Show of Support: State legislators propose package of women's-health legislation | News | Pittsburgh | Pittsburgh City Paper

Show of Support: State legislators propose package of women's-health legislation

"Pennsylvania has the opportunity to become a real leader on women's-health issues."

As executive director for the Women's Law Project, Carol Tracy has had a front-row seat to years' worth of legislative attacks on women's reproductive health.

From fighting proposals for mandatory ultrasounds to legislation requiring expensive upgrades to abortion clinics and restricting abortion coverage on the state's health-care exchange, Tracy says, "We're all tired of being on the defensive. Now we're finally being proactive."

The counterstrike came Dec. 11, when the state legislature's bi-partisan Women's Health Caucus introduced a package of seven bills that take a "holistic, proactive approach to women's health," according to state Rep. Erin Molchany, a South Hills Democrat and member of the caucus.

"This package of bills is not only about women's health in a literal sense, but it's also an opportunity to ask, ‘How can we keep women and families strong and moving forward in the commonwealth?'" says Molchany, who co-sponsored a pay-equity bill that is part of the package. "Reproductive health is the cornerstone of women's health issues, but it's also about bringing forward legislation designed to make women's lives easier."

The caucus, co-chaired by state Rep. Dan Frankel (D-Squirrel Hill), began meeting earlier this year. The collection of bills — known as the Pennsylvania Agenda for Women's Health — is just the first phase of legislation the group plans to introduce. Tracy says legislators were approached by activists with thoughts on 26 different women's health bills; she says she hopes those measures will be "rolled out one after the other" in the coming months and years.

The bills include efforts to: address pay equity; provide workplace accommodations for pregnant women; ensure sanitary conditions for nursing mothers; mandate "buffer zones" to offer clients of health-care facilities respite from anti-abortion protesters; increase access to breast and cervical cancer screenings; and guarantee equitable protection for victims of domestic violence. Another measure will address "intimate partner harassment" in the form of "revenge porn."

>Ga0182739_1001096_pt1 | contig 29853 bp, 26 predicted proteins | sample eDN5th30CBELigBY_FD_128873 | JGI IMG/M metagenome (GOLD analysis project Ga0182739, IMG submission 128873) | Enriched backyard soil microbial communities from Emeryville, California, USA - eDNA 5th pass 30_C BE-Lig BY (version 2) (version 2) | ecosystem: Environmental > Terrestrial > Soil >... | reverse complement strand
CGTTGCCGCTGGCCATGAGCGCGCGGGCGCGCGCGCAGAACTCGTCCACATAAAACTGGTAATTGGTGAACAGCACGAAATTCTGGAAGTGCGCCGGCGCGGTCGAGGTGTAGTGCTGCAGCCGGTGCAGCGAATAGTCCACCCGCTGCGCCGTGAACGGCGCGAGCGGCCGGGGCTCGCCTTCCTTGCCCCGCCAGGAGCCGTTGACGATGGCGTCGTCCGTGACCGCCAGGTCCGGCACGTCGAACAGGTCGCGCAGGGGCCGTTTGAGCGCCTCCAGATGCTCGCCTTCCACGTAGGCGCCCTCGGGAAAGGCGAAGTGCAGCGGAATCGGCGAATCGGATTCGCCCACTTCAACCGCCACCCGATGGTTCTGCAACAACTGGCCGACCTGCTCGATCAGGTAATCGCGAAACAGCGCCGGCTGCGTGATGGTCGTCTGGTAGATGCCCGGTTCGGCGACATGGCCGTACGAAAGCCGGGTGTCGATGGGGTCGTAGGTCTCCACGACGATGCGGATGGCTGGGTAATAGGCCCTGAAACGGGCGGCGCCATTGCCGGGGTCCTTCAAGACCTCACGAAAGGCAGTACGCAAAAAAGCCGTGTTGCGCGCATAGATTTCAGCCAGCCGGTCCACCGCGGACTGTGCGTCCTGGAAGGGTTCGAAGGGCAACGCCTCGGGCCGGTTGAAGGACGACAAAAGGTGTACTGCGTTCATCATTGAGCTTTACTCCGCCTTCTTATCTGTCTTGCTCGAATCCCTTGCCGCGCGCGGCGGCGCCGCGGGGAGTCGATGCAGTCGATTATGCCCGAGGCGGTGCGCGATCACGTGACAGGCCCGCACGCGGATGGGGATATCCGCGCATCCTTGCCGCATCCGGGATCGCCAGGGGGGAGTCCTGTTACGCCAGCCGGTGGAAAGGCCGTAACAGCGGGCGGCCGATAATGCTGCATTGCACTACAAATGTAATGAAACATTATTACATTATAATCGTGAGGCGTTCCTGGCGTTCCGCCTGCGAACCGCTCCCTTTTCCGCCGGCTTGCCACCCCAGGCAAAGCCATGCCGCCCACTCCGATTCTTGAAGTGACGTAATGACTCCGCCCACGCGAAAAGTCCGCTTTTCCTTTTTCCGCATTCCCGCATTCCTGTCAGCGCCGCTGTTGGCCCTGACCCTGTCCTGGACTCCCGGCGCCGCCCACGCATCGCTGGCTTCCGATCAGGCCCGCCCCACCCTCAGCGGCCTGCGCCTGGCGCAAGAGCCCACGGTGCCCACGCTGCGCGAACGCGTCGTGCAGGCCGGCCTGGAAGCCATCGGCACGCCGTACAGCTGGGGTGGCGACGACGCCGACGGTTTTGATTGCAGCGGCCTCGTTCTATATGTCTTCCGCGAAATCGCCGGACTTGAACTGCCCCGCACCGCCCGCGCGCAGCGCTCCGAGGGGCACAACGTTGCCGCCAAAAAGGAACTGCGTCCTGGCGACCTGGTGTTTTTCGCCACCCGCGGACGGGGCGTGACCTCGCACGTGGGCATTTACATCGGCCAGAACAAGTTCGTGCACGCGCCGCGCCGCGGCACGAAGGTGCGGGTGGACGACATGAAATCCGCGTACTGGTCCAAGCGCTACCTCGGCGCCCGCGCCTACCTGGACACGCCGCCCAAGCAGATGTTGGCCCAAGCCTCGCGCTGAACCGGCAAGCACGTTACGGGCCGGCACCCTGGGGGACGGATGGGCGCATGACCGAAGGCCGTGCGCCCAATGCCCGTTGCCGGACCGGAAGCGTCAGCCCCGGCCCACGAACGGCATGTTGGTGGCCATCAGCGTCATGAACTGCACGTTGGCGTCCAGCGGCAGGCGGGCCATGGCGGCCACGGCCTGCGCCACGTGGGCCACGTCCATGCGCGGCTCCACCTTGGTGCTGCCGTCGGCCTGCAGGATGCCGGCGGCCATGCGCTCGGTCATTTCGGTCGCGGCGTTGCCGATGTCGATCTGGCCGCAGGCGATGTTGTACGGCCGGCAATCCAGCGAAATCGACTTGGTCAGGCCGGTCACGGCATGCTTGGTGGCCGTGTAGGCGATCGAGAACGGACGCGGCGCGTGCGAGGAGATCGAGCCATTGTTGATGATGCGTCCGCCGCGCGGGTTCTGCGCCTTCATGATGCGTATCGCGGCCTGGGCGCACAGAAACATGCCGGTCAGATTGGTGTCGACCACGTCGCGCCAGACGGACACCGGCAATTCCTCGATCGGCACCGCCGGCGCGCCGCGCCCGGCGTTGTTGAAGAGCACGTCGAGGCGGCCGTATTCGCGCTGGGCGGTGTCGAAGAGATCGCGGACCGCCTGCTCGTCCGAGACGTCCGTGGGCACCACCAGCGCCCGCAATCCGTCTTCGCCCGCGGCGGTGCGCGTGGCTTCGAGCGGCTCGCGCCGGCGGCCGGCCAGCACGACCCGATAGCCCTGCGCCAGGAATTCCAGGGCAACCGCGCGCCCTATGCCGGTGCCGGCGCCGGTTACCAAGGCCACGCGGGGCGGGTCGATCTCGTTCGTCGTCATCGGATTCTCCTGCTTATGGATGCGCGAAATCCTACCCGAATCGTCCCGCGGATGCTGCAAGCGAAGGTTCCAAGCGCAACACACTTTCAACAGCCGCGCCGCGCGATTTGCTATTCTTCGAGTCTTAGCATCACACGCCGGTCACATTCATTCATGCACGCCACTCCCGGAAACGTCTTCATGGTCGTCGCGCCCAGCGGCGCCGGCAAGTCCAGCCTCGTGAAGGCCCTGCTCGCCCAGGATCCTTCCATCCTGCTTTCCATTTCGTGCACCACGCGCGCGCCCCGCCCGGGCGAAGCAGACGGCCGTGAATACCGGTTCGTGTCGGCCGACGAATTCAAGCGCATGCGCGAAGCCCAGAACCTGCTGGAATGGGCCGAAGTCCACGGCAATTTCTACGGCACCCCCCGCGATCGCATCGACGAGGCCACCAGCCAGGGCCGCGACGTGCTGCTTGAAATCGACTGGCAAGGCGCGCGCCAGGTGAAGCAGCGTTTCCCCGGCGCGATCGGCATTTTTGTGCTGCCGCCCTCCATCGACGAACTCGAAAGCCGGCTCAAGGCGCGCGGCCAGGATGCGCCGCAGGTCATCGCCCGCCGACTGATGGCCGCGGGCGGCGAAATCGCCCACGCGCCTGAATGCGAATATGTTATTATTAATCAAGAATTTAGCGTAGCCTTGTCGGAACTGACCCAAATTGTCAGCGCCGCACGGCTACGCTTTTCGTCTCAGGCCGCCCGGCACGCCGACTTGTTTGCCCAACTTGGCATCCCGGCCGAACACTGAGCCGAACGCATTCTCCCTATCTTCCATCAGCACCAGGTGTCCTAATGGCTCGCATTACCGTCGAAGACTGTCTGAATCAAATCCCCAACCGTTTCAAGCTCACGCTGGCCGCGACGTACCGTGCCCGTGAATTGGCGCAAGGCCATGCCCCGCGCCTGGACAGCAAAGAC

State Sen. Matt Smith (D-Mount Lebanon), a member of the caucus, says the harassment bill is a case of the "law finally catching up with society." Currently, if nude pictures or videos of a person are disseminated online, Smith says, a victim's only recourse is to sue. This law would allow for criminal penalties as well.

"[T]here shouldn't just be civil recourse" for such violations of privacy, Smith says. "It should also be a criminal offense that the law takes very seriously."

Smith also co-sponsored the legislation that would make proper accommodations for pregnant women in the workplace. He says the bill would ensure that employers make simple accommodations for pregnant women, like water breaks or the ability to sit on a stool instead of stand during their shift.

Smith says his legislation may seem simple to some, but the package of bills is meant to help women in their "day-to-day" lives.

Molchany's equitable-pay bill, for example, would more clearly define the factors that could lead to pay disparities "to ensure they are not based on or arrived from sex-based differences." Molchany says the bill would also help protect workers from retribution if they discuss their pay information with one another.

In Pennsylvania, according to a report this year from the Federal Joint Economic Committee, women earn about 20 percent less than men. Molchany says that can't continue.

"There are a lot of women who are sole [wage-earners] in Pennsylvania," Molchany says. "Hopefully this will help to end the pay disparity that exists by making sure Pennsylvania women aren't paid less simply because they are women."

Tracy, of the Women's Law Project, says that while the bills seem wide-ranging, so too are the threats women face across the state. She cites a study by the liberal Center for American Progress showing that Pennsylvania women ranking low on a variety of measures of health. Meanwhile, she says, "In 2011 we had a legislature that spent a third of its days trying to limit abortion."

"You can't silo women," Tracy adds. "Women's reproductive-health care is connected to workforce treatment, which is connected to economic security, which is connected to their health care. A woman's health suffers due to persistent discrimination.

"This package of bills addresses that in a very thoughtful, deliberative manner."

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